Pakan Baru Railroad
The 220 km. long railroad was constructed from Pakan Baroe to Moeara, the end of the railroad of West Sumatra. The railroad was planned to connect Pakan Baroe with the west coast and to facilitate exploitation of the coal mines near Tapoei in the central mountain area.
The start of the construction was in March 1943 by Romushas from the Pakan Baroe camp. Construction of the final track started in March 1945. There were Dutch, Moluccan and other indigenous POWs, as well as British, Australian and American POWs. The first POW arrived in May 1944. Of the POWs. approximately 75% were Dutch, 5% were indigenous Indonesians, 17% British, 4% Australian and only 15% American. POWs and approximately 4000 Romushas drowned in the sea off the Sumatra coast.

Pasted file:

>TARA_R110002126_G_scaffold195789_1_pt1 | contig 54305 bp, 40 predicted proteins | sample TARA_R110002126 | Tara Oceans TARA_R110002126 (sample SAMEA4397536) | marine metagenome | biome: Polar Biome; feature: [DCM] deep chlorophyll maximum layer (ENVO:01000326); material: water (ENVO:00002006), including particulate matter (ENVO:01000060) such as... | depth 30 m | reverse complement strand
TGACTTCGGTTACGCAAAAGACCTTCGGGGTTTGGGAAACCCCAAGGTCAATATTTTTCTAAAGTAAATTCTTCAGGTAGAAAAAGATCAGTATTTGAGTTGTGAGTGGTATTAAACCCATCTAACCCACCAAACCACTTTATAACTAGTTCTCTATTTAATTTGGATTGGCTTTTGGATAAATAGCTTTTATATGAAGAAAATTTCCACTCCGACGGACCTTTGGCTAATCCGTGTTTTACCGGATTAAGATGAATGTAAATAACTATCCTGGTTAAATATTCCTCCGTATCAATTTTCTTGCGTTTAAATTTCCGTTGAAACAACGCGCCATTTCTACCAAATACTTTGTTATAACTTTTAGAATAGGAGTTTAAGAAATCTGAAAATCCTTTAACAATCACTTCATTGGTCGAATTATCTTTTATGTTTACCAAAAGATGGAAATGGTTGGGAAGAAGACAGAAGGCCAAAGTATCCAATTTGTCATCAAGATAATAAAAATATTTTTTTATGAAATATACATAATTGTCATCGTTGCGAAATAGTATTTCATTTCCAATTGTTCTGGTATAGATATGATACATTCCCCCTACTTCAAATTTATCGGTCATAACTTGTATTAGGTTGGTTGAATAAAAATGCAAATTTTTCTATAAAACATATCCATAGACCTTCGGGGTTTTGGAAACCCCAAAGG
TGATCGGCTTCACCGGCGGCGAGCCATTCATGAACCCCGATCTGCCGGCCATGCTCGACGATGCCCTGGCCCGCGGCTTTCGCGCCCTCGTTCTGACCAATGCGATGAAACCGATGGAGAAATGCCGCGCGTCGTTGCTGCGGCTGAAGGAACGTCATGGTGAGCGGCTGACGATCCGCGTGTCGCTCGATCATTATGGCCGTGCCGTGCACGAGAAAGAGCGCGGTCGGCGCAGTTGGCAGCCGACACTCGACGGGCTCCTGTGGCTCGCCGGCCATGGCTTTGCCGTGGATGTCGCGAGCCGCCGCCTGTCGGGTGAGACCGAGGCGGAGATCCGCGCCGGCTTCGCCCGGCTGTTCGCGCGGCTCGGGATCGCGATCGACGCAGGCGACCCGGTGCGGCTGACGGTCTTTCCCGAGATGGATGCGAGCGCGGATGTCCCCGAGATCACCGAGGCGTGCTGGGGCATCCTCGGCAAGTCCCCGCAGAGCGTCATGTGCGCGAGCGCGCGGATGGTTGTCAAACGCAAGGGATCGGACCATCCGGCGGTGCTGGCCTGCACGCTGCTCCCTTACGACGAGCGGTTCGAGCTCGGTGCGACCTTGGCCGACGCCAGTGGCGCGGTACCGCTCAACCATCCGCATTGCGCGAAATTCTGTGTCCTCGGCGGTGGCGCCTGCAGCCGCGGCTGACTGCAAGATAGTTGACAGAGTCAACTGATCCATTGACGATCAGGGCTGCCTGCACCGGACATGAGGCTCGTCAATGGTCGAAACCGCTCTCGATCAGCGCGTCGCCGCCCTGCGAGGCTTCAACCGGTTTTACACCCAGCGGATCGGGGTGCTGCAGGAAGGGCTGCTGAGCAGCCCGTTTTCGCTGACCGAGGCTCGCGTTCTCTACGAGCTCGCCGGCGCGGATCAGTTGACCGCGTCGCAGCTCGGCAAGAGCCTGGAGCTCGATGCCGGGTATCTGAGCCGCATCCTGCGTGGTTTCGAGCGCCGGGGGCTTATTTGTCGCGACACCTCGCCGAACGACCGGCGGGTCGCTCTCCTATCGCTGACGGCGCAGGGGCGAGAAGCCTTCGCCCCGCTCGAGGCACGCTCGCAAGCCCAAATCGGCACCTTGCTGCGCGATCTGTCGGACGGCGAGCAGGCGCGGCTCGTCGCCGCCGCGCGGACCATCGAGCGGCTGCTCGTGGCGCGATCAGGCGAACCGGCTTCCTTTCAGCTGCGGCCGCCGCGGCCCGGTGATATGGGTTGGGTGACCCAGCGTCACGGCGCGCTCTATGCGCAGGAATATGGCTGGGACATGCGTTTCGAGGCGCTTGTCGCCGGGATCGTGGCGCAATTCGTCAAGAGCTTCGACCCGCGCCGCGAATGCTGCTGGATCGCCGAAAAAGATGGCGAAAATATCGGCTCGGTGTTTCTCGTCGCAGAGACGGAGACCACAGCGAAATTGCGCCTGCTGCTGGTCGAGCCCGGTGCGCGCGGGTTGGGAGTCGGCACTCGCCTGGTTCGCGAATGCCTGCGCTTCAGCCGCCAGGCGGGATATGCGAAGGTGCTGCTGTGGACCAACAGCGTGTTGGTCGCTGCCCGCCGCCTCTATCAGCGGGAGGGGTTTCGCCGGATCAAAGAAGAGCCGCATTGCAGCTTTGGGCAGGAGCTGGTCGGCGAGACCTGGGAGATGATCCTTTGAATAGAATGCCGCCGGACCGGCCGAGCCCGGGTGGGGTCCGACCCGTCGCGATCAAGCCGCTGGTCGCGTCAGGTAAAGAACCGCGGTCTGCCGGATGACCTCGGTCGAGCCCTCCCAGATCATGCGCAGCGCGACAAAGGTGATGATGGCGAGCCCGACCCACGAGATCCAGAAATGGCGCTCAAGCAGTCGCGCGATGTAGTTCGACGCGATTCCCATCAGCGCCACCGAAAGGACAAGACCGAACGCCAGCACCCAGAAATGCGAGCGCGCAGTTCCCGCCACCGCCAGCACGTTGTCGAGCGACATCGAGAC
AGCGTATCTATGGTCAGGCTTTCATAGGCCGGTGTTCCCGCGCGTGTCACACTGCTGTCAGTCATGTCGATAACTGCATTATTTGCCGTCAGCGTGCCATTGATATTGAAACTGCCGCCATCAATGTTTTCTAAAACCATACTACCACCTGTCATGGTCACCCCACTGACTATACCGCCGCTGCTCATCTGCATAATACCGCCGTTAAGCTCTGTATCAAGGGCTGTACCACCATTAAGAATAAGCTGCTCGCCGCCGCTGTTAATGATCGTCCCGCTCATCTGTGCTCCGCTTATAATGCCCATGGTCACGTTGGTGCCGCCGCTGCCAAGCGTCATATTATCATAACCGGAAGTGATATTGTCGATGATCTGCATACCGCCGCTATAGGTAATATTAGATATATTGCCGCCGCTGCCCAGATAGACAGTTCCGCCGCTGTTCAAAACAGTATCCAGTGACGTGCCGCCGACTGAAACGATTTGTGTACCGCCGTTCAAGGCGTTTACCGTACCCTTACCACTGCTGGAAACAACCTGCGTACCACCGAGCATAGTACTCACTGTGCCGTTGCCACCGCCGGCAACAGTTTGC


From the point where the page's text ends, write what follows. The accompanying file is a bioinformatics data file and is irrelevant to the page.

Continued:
During construction of the railroad, approximately 698 POWs died from disease, exhaustion, and accidents. Concerning Romushas only a rough estimate of the number killed is possible. From Java, there were probably over 100,000 Romushas transported via Padang to work on the Pakan Baroe Railroad and some other locations in central Sumatra. Of this number, after the war, only 19,600 were documented as having survived.
Probably around 2700 survivors remained on Sumatra after the war. Together with the victims of the sea disaster, around 70,000 Romushas died for the construction of this railroad. Both parts of the railroad were connected on August 15, 1944. Surrender of the camps by the Japanese occurred on August 24, 1945. (Dulm 2000: 65)